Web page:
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    I'm aware that this post has pretty much already been answered, but I thought I'd try and at least add to the post above.

    Just to give a bit of context, I'm part way through Year 12 doing Edexcel Further Maths and planning to go to university to do CS.

    (Original post by DFranklin)
    The D1/D2 material should be useful - I have my doubts about how much the nagging detiails of questions like "exactly how many swaps does it take in the worst case for bubble sorting a list of 7 elements?" are actually relevant, but it still exposes you to various algorithms and ideas.
    I completely agree with this, the entirety of Decision is basically just about algorithms, which, even if you never do the bubble sort in the course, will still help by introducing the way that these subjects approach algorithms and how to solve certain problems.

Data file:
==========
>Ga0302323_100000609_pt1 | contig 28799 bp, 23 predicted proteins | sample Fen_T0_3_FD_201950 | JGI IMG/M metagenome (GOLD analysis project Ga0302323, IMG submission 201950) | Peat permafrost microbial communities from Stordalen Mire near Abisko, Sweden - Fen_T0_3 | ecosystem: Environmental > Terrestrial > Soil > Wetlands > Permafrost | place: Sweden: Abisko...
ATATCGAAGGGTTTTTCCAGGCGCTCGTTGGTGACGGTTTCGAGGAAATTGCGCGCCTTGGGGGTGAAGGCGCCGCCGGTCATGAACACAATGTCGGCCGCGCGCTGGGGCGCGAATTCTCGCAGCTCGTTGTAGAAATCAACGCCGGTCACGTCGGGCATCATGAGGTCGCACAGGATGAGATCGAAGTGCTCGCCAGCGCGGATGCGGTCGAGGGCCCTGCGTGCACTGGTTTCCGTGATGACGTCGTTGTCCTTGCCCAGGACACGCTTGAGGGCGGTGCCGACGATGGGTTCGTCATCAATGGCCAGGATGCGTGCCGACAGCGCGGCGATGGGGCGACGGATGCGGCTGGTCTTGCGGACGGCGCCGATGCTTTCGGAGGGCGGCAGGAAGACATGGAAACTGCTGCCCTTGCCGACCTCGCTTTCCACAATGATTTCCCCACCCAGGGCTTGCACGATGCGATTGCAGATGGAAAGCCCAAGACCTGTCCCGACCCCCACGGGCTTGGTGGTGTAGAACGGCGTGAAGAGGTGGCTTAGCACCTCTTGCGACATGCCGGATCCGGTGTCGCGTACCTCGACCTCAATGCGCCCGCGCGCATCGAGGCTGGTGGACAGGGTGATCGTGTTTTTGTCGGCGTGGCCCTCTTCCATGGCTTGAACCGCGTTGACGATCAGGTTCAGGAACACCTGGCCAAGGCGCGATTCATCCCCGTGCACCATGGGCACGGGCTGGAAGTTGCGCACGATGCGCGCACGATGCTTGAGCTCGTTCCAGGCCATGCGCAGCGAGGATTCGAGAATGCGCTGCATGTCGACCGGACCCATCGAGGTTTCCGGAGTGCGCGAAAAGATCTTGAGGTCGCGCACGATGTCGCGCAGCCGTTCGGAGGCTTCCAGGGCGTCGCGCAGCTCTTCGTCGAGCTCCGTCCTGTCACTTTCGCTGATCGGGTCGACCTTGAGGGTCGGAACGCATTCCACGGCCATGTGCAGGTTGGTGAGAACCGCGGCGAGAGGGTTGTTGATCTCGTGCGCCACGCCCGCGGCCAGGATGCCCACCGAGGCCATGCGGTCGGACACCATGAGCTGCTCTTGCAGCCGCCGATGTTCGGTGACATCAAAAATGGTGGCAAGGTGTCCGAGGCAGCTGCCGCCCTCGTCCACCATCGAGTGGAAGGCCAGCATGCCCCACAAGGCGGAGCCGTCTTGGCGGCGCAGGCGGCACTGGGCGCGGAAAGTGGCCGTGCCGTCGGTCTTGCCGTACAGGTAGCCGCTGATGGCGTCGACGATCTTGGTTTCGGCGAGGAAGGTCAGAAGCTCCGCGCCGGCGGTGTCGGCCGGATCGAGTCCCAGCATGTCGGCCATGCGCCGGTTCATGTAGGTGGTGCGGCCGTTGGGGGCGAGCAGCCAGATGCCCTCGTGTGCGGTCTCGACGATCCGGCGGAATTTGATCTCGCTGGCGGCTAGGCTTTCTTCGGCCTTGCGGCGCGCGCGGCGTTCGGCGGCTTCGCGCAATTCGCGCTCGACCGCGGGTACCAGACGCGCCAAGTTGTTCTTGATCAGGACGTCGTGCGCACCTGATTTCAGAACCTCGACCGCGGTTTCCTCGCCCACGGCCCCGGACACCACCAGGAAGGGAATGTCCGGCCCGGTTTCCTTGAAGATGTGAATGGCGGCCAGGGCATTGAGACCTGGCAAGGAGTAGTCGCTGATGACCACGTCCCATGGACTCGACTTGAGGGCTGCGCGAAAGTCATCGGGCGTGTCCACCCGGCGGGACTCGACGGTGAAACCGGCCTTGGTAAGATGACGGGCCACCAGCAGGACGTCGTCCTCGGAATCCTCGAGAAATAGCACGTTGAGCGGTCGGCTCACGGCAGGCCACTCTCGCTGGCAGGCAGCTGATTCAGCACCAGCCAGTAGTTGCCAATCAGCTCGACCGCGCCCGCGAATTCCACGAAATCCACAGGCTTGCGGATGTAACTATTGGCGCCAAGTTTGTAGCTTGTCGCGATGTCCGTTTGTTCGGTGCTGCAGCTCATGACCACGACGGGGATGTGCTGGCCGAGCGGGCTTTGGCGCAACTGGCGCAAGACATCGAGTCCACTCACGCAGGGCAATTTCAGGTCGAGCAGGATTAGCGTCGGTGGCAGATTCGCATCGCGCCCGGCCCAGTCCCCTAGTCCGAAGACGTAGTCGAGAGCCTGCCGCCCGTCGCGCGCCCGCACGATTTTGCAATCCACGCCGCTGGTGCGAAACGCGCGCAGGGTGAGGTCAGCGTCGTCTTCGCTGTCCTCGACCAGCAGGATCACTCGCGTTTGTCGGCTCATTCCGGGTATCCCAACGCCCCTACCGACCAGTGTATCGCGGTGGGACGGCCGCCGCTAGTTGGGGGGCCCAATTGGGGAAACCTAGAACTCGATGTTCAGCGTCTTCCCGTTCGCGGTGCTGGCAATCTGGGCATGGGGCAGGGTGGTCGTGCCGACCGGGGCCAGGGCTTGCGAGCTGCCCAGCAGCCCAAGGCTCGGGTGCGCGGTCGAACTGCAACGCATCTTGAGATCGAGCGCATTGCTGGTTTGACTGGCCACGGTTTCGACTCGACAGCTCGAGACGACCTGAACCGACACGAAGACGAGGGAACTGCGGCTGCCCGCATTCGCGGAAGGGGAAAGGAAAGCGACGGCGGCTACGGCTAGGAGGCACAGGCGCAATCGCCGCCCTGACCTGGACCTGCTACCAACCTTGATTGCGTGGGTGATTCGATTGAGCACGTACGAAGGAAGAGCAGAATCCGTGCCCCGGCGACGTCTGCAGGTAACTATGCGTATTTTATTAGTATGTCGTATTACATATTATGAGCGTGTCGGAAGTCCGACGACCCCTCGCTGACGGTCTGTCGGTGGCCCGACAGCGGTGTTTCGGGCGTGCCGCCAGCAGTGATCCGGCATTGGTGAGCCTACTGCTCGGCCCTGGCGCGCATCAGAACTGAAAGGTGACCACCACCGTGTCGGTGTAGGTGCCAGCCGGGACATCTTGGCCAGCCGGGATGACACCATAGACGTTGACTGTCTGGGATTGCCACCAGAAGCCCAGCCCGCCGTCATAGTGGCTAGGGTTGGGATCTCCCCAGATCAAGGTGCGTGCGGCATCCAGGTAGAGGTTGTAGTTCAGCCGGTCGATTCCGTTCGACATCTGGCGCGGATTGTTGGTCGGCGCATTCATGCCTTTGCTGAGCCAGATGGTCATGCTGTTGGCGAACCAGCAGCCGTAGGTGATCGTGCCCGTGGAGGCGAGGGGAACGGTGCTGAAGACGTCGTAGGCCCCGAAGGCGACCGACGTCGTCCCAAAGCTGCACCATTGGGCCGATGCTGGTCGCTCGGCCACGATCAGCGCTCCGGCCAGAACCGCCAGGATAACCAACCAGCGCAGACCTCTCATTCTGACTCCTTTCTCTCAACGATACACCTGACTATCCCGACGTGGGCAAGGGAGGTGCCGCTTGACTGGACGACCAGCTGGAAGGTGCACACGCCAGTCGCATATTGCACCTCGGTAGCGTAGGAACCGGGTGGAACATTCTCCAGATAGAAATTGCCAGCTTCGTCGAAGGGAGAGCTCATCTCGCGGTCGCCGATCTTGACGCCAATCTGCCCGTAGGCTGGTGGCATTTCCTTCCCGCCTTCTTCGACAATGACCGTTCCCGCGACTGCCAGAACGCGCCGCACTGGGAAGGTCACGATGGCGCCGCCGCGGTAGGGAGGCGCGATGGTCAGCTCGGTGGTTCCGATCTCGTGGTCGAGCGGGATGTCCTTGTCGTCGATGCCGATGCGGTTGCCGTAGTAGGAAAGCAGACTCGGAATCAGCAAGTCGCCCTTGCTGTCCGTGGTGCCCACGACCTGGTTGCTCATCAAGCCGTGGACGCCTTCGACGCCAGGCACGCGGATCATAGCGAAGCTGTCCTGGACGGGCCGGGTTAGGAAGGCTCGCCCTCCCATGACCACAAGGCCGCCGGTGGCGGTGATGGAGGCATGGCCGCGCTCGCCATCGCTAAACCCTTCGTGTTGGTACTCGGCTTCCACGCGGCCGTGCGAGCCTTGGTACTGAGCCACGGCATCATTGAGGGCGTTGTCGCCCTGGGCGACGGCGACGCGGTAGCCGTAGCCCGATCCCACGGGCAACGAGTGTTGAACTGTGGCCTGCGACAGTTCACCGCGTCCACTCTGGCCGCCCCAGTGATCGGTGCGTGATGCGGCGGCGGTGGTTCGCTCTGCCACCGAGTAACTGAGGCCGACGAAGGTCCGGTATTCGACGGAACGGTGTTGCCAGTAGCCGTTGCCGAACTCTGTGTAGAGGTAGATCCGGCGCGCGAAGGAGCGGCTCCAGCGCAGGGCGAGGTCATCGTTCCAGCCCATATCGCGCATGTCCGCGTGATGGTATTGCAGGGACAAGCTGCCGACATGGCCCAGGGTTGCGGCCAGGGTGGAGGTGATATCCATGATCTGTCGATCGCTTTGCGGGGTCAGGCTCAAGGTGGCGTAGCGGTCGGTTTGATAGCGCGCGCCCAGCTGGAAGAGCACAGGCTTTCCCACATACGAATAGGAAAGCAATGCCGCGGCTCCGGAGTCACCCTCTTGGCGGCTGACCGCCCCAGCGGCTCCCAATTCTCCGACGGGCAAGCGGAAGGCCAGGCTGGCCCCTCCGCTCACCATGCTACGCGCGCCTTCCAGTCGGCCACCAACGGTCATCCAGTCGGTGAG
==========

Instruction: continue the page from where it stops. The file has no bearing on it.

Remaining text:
(Original post by DFranklin)
    General proofs (proof by induction, proof by contradiction, use of the contrapositive, etc.)
    If you want to go into proof by induction, I know that that at the very least is covered my spec, and if you were interested it is Edexcel FP1 Chapter 6

    (Original post by DFranklin)
    The long list above notwithstanding, my personal experience of doing an MSc in Comp-Sci was that very little maths was actually required. All you really needed to know going in was how to manipulate polynomials. For sure, courses will differ, but (other than being up to speed with basic algebra) I'd be pretty surprised at anything else being a prerequisite unless it was explicitly pointed out in the course description.
    As far as I've seen, they don't treat it as a prerequisite as such, but it does seem to be looked upon favourably by the universities. I know for example that one university (I'll go check if it's the one I thought that it was now) says that the typically higher end students do take Further Maths, normally as a fourth option. I can't really comment on how much of it will be relevant in the course, but I do hope that I helped at least a little bit